- Build quality, Case and design and looks
- Keyboard and Trackpad
- Sound and Speakers
- General subjective performance experience
- Gaming Performance
- Test methods and drivers
- Synthetic 3D benchmarks
- Summarized gaming performance
- Crysis 3
- Bioshock Infinite
- Total War : Attila
- Metro : Last Light
- Battlefield 4 Campaign
- World of Tanks
- Shadow Of Mordor
- Dragon Age : Inquisition
- Ashes Of Singularity
- Star Citizen
- Anno 2205
- Fallout 4
- The Talos Principle
- Rise of the Tomb Raider
- Thermals, Throttling & Noise handling
- Screen / Screen quality
- Competing gaming laptops / alternatives
++ Main reason to consider:
Powerful gaming laptop for $930 with very good gaming performance for price for the basic version – you add a bit of money and get a little bit of performance over GTX 960M equipped laptops
-- Main reason to avoid:
Currently, an aweful TN panel, but also hard positioning against the competition with GTX 970M laptops, plus the total price with Windows OS which makes it not that cost effective.
Current pricing is around $920-$950 for basic version without an OS
+ Relatively good thermals with good temps under gaming load like Crysis 3
+ Quite a good keyboard with good feedback, response, resistance, travel depth and spacing. Keys machanism is a little stiff maybe
+ Relatively lightweight considering it has a DVDRW
+ Doesn't throttle under gaming load (but does go down to base clocks)
+ HDMI, mDP and SIM slot
- May throttle under full load of Furmark + Prime95, but ThrottleStop or downvolting solves it. Doesn't happen under Crysis 3 load
- Battery performance isn't great at all for light load conditions
- Sound quality from speakers isn't good
- Screen's outer lid is quite 'soft' and will bendrather easily
- Noise levels are not low + a fans 'hiss' noise even under light load
- No Thunderbolt 3
- Clevo bios update record isn't the best
So, the new Clevo N155RF is Clevos’ latest midrange gaming laptop. It succeeds the N150SD/N155SD and replaces the GTX 960M with a GTX 965M which should give a little more 3D power to this machine. At this point, the N155RF from many resellers in the US comes with a non-IPS display (XoticPC, Avadirect, Prostar which I bought from). Eurocom sells it with an IPS display, but they also charge considerably more. I would recommend replacing the display yourself or wait for some resellers to have this option, in case you want this machine.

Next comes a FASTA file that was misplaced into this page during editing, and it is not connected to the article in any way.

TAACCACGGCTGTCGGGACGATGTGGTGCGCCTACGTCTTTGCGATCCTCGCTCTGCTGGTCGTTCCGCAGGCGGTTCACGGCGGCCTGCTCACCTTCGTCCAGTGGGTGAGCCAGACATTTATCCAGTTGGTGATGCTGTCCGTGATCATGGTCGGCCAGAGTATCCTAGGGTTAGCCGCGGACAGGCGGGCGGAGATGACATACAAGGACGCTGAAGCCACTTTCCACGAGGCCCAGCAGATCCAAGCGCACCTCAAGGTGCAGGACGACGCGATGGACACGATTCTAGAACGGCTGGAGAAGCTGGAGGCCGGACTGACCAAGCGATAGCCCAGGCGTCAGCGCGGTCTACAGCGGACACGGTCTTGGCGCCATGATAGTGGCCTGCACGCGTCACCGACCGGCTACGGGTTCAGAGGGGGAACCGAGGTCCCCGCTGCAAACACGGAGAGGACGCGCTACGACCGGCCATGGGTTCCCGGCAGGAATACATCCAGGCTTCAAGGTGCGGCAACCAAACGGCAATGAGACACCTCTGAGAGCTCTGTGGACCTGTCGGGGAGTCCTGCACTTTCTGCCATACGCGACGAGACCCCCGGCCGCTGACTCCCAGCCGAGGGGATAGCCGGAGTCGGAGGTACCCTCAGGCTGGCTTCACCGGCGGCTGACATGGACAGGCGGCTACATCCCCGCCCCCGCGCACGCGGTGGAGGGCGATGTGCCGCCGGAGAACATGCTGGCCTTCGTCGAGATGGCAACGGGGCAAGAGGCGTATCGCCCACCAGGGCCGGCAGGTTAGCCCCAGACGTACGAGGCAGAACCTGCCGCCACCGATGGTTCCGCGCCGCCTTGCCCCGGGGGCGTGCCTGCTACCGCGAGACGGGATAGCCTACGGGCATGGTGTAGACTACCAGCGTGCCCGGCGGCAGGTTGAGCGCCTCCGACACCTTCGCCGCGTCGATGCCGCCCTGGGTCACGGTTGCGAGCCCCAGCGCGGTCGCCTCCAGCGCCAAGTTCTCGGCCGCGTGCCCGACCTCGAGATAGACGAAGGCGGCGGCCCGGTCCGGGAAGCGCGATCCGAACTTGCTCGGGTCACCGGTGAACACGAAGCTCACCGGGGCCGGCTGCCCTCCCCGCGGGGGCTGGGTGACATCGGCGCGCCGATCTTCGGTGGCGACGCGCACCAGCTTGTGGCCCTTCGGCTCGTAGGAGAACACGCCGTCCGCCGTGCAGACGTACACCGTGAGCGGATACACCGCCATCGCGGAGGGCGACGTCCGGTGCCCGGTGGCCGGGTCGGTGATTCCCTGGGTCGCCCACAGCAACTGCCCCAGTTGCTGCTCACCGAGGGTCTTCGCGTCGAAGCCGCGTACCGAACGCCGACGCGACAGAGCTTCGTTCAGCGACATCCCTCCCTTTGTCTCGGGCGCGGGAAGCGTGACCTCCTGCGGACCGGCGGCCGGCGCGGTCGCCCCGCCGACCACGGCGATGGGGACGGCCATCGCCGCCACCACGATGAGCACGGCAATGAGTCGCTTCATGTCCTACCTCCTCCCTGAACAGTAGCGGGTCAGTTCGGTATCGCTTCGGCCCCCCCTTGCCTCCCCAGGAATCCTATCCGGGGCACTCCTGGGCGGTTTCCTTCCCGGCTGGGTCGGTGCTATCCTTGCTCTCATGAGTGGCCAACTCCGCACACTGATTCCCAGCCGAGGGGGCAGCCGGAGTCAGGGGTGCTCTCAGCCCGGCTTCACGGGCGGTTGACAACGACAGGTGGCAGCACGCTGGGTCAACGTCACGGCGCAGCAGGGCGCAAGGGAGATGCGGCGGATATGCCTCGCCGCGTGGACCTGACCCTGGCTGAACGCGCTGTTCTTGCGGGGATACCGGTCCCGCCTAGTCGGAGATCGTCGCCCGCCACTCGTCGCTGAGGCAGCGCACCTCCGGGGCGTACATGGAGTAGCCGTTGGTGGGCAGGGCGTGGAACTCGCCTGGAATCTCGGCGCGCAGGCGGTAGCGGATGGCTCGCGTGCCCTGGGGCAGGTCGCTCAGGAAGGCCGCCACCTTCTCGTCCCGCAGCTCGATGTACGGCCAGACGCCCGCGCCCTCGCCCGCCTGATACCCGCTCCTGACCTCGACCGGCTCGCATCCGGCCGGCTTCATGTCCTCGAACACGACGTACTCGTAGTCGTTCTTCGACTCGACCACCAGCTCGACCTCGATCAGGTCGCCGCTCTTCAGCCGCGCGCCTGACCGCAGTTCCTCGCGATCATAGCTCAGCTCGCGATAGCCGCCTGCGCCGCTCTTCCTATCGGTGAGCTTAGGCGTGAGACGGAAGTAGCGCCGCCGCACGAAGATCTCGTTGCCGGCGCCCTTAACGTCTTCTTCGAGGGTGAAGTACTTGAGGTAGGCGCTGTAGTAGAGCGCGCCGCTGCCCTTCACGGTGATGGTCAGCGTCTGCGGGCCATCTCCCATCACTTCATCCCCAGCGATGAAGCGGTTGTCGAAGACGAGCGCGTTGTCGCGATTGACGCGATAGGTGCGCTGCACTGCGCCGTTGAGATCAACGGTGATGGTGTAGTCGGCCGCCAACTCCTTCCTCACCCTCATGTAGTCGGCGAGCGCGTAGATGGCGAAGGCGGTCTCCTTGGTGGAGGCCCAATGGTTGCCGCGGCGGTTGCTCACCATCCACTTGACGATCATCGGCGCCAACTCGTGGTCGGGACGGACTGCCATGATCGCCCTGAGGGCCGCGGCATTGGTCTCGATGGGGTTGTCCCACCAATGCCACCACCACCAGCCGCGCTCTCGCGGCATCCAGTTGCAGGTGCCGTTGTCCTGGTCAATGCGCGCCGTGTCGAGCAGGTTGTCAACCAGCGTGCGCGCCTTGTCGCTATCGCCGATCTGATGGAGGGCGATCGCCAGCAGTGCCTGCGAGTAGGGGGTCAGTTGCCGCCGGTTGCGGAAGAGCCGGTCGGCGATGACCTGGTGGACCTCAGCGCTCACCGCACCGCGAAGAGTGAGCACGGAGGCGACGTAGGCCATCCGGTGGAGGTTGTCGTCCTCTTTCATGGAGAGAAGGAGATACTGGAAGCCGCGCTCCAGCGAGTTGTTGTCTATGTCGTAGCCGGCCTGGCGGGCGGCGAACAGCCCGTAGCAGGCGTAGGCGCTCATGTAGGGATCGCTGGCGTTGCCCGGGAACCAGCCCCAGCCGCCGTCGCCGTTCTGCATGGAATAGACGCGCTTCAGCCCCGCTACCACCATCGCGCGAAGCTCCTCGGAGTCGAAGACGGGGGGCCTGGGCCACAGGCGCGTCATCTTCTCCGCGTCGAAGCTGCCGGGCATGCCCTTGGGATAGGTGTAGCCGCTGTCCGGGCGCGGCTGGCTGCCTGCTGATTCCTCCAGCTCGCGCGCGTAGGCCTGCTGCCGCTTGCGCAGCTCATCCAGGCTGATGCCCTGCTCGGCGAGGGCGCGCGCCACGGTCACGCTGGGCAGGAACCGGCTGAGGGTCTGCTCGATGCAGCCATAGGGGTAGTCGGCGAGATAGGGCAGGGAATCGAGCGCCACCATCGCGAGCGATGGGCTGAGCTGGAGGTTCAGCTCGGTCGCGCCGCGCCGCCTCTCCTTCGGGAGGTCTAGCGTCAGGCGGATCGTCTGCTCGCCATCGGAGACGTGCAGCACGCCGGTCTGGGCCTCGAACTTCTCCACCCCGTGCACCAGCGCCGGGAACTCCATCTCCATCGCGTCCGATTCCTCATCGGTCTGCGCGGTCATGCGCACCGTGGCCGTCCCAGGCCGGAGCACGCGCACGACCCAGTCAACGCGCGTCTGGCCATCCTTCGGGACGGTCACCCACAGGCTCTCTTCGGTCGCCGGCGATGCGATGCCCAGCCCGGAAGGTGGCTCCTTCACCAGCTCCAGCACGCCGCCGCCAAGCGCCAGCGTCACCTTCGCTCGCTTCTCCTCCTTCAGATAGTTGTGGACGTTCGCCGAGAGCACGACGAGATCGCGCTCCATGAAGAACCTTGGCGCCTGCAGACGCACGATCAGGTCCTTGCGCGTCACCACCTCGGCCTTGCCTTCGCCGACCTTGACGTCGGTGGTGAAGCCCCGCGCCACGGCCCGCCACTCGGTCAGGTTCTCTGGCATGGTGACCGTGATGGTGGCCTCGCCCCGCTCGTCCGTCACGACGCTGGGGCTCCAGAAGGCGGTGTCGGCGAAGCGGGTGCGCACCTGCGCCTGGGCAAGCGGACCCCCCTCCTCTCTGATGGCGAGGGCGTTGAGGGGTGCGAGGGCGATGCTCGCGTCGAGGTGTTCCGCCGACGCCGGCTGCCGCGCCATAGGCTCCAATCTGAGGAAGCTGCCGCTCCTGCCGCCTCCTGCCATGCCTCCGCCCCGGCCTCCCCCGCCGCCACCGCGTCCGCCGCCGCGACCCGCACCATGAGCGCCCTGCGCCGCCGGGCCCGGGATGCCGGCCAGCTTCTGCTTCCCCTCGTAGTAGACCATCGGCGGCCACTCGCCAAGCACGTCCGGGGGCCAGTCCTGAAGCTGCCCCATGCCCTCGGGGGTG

Anyway, this model is currently selling for $930-$1000 with a GTX 965M, 8GB RAM and some basic storage device. It comes with a backlit keyboard and bunch of connection ports. For $1000, it has the same performance/price ratio as a $750-$800 gaming laptop with a GTX 960M, more or less, but without an OS included, so this one is not a clear winner in this area, but it is a good option under $1000 with something more powerful (in 3D terms) than a GTX 960M equipped laptop.
N155RF in review, let’s see how well you do.
|Model||Clevo N155RF / SAGER NP7258|
|Price||As tested, $1050 (with price match from ProStar)|
|CPU||Intel Skylake I7-6700HQ, 4C/8T, 2.6-3.5GHZ, 6MB cache|
|GPU||Nvidia Geforce GTX 965M 2GB GDDR5 (GTX 965M Ti), GM206 (Maxwell II), 1024 shaders, core@935-1150MHZ, GDDR5@1253MHZ, 128-bit bus|
|Motherboard / Chipset||Notebook N15_17RF / Intel HM170 (Skylake PCH-H)|
2xPCI Express x1, 1xPCI Express x16
|RAM||Kingston 2x8GB DDR3@1600MHZ 99U5428-018.A00LF|
|Storage||HDD : HGST 1TB HGST HTS721010A9E630|
SSD: M.2 SATA 256GB SSD SAMSUNG 850 EVO 5002538D40AB5446
M.2 : M.2 SATA or PCIe/NVMe 2280 (one)
|Display Panel||In review: CMN N156HGE-EAB 1920x1080 TN panel (in this version)|
|Weight / Dimensions||2.5kg (~5.51 Lbs.) + ~0.4kg 120W PSU*|
385.1 x 265.43 x 28.45 mm
15.16" x 10.55" x 1.12"
(w x d x h)
|Keyboard||White backlit (4 levels including off*)|
|Connection Ports||Right side: RJ-45, VGA, 1xUSB 3.0, SD Card Slot, SIM card slot|
Left: Kensington Lock, 2xUSB 3.0, audio out and microphone + S/PDIF output jack, DVDRW,*
Rear: 1xUSB 3.0, HDMI, mDP, AC power
|WiFi / Ethernet||WiFi: Intel 3165ac WiFi|
|Speakers / Audio||2.0 Onkyo Speakers|